John G. Fuller

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John Grant Fuller, Jr.
John Grant Fuller, Jr.

(1913-11-30)November 30, 1913
DiedNovember 7, 1990(1990-11-07) (aged 76)
EmployerSaturday Review

John Grant Fuller, Jr. (November 30, 1913 – November 7, 1990)[1] was a New England-based American author of several nonfiction books and newspaper articles, mainly focusing on the theme of extraterrestrials and the supernatural. For many years he wrote a regular column for the Saturday Review magazine, called "Trade Winds". His books include We Almost Lost Detroit, The Ghost of Flight 401, Incident at Exeter, and The Interrupted Journey.


Incident at Exeter (1966) concerned a series of well-publicized unidentified flying object (UFO) sightings in and around the town of Exeter, New Hampshire in the fall of 1965 (see the Exeter incident). Fuller personally investigated the sightings and interviewed many of the eyewitnesses; he also claimed to have seen a UFO himself during his investigation.

The Interrupted Journey: Two Lost Hours "Aboard a Flying Saucer" (1966) tells the story of the Barney and Betty Hill abduction. The Hills were a married couple who claimed to have been abducted in 1961 by the occupants of a UFO in the White Mountains of New Hampshire while returning home from a vacation. The book was the first to seriously claim that competent, reliable witnesses were being abducted by UFOs for medical and scientific experiments. The book remains one of the most influential in UFO history, and has been hotly debated since its publication. Like The Ghost of Flight 401, The Interrupted Journey was also turned into a made-for-television movie in 1978.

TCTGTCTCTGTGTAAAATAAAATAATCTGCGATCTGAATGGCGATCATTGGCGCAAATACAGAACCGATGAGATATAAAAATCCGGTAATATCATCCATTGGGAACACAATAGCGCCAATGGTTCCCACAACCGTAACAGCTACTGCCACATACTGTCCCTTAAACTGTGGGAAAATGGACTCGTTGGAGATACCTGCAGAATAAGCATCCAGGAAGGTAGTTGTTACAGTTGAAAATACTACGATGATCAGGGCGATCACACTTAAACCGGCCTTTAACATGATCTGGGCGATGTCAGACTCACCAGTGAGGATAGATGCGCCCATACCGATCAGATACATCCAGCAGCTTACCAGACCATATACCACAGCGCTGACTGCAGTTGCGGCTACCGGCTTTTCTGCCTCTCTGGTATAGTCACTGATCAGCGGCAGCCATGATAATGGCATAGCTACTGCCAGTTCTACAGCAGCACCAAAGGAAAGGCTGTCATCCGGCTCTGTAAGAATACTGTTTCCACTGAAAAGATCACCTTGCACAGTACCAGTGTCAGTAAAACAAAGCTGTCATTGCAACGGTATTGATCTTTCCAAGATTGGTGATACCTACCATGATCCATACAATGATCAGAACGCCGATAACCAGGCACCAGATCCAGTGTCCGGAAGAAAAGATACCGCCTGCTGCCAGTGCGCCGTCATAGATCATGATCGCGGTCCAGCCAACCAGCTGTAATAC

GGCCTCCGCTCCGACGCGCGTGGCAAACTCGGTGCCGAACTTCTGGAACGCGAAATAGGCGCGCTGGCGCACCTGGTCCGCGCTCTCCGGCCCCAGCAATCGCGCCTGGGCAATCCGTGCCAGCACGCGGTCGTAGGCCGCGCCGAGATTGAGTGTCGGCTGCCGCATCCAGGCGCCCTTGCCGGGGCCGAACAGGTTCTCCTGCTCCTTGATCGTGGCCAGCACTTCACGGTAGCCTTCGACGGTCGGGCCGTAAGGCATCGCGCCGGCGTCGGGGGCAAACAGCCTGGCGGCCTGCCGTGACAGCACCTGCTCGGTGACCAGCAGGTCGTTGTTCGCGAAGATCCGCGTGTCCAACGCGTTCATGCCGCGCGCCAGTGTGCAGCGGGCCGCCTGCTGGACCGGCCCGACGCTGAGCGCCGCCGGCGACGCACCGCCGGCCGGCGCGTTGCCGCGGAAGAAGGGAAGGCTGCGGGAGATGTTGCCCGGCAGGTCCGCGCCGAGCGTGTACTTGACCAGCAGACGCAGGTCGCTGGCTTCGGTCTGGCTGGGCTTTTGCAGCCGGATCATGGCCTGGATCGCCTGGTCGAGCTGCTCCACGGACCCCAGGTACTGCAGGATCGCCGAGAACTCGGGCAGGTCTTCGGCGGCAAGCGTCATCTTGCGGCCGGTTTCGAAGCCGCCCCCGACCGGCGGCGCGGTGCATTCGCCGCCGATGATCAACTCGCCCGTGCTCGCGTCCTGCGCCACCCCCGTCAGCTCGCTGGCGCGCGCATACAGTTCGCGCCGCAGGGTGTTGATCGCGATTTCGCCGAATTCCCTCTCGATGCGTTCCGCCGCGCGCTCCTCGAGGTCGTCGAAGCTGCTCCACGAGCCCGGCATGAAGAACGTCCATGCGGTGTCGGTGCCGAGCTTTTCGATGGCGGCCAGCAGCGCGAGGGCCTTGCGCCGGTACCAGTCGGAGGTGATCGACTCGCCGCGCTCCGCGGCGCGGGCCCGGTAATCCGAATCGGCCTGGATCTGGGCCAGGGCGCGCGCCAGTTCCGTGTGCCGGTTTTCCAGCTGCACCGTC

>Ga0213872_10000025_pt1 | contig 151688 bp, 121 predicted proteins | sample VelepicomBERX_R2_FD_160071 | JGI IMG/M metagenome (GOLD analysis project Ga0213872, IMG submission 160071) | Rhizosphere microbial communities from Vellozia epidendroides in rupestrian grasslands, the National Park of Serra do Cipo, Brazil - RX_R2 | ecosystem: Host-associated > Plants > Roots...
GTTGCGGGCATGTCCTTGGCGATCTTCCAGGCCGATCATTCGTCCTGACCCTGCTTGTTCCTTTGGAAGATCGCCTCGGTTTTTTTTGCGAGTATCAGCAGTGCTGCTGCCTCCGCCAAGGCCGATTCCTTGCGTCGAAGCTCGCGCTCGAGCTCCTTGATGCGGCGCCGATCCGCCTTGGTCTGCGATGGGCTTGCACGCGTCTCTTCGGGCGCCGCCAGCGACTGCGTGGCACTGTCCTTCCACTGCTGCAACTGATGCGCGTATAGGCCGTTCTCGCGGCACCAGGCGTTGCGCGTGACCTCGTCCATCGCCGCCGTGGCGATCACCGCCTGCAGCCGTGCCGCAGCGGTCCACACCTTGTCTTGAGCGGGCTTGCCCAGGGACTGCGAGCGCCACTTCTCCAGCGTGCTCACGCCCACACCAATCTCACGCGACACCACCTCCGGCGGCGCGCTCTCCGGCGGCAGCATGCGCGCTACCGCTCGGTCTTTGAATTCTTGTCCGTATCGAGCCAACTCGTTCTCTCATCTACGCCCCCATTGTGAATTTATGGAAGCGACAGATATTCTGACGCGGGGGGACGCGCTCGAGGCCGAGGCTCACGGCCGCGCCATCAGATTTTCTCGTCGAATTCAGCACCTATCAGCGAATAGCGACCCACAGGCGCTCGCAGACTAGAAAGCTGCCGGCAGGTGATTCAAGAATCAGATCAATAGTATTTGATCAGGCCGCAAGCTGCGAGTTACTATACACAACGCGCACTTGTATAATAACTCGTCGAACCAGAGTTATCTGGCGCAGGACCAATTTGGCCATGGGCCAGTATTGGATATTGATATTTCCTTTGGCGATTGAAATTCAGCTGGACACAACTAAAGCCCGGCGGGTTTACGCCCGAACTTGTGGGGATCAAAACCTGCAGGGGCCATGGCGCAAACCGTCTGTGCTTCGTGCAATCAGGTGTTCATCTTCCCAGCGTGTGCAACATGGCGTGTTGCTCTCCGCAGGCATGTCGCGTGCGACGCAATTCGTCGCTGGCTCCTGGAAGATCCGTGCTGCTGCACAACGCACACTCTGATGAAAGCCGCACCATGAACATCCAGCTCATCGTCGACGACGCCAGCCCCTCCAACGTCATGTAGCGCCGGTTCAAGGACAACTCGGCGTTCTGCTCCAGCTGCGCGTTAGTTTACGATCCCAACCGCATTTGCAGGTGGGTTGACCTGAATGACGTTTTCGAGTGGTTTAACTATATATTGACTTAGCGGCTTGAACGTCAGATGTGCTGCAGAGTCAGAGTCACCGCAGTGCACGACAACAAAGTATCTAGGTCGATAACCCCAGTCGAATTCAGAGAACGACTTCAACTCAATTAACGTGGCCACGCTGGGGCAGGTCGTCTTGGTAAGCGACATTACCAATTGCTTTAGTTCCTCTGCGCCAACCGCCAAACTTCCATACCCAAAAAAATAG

Aliens in the Skies (1969) is based on transcripts from the July 29, 1968 Congressional Hearing Before the House Committee on Science and Astronautics where experts such as Carl Sagan and J. Allen Hynek testified on the possibility of UFOs.[3]

Fuller wrote The Great Soul Trial (1969) about the disappearance of Arizona Miner James Kidd and the later trial regarding his will, which left his fortune to anyone who could prove the existence of the human soul. The book was published prior to the final resolution of the case in 1971.

Arigo: Surgeon of the Rusty Knife (1974) was about the life and purported supernatural healing powers of a psychic surgeon in Brazil. A poor review in The New York Review of Books led to a public disagreement between Mr. Fuller and the reviewer, Martin Gardner.[4] Gardner protesting Crowell-Collier's publishing of Fuller's book Arigo withdrew publication of his own (Gardner's) book.[5]

His book We Almost Lost Detroit (1975) deals with a serious accident at the Fermi nuclear power plant near Detroit. The book title was later the title of a song by Gil Scott-Heron on the No Nukes live album recorded by the Musicians United for Safe Energy.

The Ghost of Flight 401 (1976) was based on the tragic Eastern Air Lines Flight 401 airplane crash in December 1972, and the alleged supernatural events which followed; it was eventually turned into a popular 1978 made-for-television movie.